• 14. CANDIDIASIS Risk factors • Physiological. Pregnancy, elderly, infancy • Traumatic. Burn, infection • Hematological. Cellular immune deficiency, AIDS, chronic granulamatous disease, aplastic anemia, leukemia, lymphoma... • Endocrinological. DM • Iatrogenic. Oral contraceptives, antibiotics, steroid, chemotherapy, catheter... 14
  • 15. Candidiasis Clinical manifestations 1. CUTANEOUS and SUBCUTANEOUS • a) b) c) Oral Pseudomembernous (thrush) Erythematous Hyperplastic • Vaginal • Dermatitis • Diaper rash 15
  • 16. Candida albicans Granulomatous lesions involving Candida diaper rash the hands. 16
  • 17. Candida albicana The white material are masses of the yeast 17
  • 18. CANDIDIASIS Clinical manifestations 2.SYSTEMIC • Esophagitis • Pulmonary inf. • UTI( Cystitis) • Osteomyelitis • CNS (Menengitis) • Skin lesions • CVS 18
  • 19. CANDIDIASIS Diagnosis • Direct micr.ic examination Yeast cells, pseudohyphae, true hyphae • Culture SDA, routine bacteriological media • Serology Detection of mannan antigen (ELISA, RIA, IF, latex agglutination) 19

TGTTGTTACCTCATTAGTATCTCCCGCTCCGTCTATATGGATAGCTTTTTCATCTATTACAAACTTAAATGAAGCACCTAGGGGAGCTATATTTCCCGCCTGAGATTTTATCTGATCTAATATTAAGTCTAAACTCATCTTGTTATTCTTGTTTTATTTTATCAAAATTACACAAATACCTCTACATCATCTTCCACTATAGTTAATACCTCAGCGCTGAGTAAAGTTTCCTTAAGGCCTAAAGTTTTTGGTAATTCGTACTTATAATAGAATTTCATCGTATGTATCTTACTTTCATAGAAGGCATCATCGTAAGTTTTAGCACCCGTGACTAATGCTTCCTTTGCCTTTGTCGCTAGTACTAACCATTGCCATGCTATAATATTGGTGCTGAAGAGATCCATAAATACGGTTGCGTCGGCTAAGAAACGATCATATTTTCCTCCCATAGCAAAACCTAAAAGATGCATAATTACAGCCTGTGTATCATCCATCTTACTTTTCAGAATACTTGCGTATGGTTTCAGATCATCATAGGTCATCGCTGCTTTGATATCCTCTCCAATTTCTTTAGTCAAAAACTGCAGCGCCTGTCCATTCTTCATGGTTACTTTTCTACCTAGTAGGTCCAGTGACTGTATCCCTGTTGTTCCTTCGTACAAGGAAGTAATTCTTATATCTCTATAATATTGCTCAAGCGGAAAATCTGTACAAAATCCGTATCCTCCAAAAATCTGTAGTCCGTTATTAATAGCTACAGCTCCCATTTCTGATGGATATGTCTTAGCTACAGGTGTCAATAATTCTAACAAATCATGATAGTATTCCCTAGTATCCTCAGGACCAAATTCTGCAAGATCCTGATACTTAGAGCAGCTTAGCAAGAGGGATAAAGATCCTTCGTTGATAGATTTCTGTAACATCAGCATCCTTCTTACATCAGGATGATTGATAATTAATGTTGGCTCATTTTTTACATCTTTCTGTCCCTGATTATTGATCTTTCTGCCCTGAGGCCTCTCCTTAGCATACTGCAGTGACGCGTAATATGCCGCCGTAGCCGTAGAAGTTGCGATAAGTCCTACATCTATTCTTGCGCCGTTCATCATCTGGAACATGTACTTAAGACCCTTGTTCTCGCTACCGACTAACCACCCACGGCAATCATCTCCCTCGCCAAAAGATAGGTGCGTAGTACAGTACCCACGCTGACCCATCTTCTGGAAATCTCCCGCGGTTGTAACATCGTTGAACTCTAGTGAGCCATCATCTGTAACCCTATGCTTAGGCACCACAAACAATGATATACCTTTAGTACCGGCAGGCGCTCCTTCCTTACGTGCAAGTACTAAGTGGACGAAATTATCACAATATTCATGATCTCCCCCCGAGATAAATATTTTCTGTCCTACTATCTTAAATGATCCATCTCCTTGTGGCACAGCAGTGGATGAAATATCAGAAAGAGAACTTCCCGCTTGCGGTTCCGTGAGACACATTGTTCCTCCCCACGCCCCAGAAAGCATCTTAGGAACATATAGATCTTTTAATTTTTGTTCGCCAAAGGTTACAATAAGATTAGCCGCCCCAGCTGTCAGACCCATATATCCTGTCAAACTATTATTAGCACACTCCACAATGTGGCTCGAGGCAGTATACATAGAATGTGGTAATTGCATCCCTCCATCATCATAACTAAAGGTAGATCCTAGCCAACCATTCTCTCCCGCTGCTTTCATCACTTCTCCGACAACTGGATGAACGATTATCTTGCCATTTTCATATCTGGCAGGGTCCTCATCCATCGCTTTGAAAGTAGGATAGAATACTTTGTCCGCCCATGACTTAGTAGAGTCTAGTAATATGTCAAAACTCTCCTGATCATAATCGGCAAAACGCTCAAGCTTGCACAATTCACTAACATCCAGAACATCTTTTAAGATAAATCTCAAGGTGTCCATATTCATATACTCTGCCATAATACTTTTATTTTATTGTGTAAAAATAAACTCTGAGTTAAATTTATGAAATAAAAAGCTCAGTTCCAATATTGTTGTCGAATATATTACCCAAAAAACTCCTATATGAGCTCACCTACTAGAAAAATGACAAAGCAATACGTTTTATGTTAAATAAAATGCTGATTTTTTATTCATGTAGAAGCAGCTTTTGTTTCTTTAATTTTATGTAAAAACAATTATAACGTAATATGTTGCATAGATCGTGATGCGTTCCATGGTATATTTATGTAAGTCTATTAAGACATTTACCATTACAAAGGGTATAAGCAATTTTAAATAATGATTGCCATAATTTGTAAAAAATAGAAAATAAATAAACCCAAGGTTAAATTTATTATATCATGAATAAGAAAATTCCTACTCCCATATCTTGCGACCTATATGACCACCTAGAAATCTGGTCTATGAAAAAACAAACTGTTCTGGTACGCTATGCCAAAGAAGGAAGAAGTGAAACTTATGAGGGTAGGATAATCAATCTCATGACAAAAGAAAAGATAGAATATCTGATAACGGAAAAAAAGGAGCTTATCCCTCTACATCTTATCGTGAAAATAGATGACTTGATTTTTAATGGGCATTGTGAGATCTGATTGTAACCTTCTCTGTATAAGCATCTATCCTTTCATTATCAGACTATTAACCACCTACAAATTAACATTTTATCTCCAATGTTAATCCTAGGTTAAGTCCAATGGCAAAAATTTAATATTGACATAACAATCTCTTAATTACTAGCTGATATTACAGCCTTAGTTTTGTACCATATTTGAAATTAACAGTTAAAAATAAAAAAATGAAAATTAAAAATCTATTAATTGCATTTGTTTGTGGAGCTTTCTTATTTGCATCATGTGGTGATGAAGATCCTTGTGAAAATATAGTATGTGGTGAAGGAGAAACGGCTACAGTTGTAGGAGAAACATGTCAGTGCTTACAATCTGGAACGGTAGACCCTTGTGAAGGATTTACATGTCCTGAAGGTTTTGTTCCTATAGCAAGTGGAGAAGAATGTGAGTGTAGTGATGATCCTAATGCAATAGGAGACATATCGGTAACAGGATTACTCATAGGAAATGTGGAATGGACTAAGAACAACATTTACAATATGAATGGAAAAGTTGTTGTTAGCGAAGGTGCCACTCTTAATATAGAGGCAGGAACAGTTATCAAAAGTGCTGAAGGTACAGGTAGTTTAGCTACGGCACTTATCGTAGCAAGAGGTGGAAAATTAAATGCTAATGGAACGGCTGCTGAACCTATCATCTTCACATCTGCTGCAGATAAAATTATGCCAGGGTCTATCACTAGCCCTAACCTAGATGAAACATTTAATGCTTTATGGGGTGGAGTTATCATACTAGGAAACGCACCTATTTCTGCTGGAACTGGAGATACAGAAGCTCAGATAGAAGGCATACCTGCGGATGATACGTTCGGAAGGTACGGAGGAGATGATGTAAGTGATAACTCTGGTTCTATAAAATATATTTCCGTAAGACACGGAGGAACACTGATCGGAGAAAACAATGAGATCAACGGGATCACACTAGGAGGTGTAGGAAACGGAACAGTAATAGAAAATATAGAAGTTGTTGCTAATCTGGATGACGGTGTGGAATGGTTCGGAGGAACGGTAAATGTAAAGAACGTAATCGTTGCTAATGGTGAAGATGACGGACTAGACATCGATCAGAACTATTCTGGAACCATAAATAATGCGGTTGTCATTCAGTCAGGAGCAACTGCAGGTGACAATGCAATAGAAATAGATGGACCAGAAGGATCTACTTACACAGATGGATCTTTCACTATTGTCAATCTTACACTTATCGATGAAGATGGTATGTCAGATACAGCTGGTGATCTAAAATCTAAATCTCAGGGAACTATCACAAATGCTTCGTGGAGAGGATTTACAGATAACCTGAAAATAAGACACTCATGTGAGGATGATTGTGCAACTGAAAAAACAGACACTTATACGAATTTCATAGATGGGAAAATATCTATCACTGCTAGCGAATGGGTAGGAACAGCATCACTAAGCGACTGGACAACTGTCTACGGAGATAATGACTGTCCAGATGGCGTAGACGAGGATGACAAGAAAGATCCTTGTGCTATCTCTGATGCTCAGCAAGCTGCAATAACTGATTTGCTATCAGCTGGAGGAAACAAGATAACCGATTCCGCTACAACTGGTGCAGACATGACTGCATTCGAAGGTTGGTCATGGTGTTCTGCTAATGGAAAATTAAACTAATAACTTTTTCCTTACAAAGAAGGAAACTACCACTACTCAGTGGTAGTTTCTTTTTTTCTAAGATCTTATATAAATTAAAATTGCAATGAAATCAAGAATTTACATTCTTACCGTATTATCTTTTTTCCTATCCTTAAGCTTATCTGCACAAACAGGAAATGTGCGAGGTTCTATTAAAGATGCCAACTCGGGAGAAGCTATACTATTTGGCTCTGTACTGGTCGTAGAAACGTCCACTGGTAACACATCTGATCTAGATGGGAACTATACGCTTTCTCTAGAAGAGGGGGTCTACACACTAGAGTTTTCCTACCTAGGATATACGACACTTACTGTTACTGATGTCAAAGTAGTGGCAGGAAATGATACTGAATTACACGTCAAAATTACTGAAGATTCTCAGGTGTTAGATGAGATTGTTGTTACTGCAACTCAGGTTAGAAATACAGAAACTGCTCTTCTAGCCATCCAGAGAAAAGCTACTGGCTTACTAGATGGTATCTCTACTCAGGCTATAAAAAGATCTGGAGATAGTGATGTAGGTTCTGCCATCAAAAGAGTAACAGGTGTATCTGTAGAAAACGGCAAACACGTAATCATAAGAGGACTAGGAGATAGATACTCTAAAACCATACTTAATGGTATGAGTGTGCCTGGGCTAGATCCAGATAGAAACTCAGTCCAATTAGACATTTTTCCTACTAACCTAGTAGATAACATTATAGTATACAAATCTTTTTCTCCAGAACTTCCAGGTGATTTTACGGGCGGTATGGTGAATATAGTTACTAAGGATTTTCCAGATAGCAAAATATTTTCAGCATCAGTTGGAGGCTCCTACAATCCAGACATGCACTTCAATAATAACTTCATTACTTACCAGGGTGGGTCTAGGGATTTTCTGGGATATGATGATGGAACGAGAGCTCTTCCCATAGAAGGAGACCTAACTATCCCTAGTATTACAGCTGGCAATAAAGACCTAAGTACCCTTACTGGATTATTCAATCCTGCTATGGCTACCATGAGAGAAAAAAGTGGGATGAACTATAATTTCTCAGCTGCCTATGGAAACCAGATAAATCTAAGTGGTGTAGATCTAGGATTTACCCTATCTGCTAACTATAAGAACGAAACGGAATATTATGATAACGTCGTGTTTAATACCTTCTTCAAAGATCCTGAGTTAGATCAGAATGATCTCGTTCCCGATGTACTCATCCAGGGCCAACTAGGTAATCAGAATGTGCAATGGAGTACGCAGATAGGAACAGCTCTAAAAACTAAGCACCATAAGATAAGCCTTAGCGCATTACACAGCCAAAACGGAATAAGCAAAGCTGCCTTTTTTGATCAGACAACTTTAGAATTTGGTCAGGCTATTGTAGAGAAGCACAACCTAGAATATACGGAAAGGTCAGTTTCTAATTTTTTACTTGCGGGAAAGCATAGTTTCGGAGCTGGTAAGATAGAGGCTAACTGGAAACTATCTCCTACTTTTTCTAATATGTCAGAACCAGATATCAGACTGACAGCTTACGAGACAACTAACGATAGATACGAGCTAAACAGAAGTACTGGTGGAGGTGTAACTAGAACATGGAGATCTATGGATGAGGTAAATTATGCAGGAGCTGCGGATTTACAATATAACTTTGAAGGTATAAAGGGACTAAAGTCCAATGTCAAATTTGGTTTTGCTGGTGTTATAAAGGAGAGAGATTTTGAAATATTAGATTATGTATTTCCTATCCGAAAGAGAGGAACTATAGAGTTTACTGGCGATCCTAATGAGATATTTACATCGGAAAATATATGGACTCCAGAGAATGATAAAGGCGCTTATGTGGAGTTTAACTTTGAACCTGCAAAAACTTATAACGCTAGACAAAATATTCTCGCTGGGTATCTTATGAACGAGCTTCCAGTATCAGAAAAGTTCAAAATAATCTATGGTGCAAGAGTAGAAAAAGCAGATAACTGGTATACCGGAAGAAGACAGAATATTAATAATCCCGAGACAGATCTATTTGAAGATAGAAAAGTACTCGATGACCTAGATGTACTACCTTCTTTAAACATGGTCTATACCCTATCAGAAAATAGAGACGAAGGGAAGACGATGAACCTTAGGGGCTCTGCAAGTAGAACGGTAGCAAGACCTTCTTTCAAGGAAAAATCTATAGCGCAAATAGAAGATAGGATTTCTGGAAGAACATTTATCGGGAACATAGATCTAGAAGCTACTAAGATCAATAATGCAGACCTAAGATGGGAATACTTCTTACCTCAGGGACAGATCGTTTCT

• 20. CANDIDIASIS Treatment • CUTANEOUS Topical antifungal: Ketoconazole, miconazole, nystatin • SYSTEMIC Amphotericin B Fluconazole, itraconazole 20
  • 21. Aspergillosis Causative Agent • Aspergillus fumigatus Systemic infection • Aspergillus flavus • Aspergillus niger- mostly local infection; otomycosis • Are molds that have septate hyphae with Vshaped branches (Fruiting body of Aspergillus) Source of infection • Widely distributed in environment • Transmitted by air-borne light spores • High environmental load is associated with sick building syndrome & contaminated AC system 21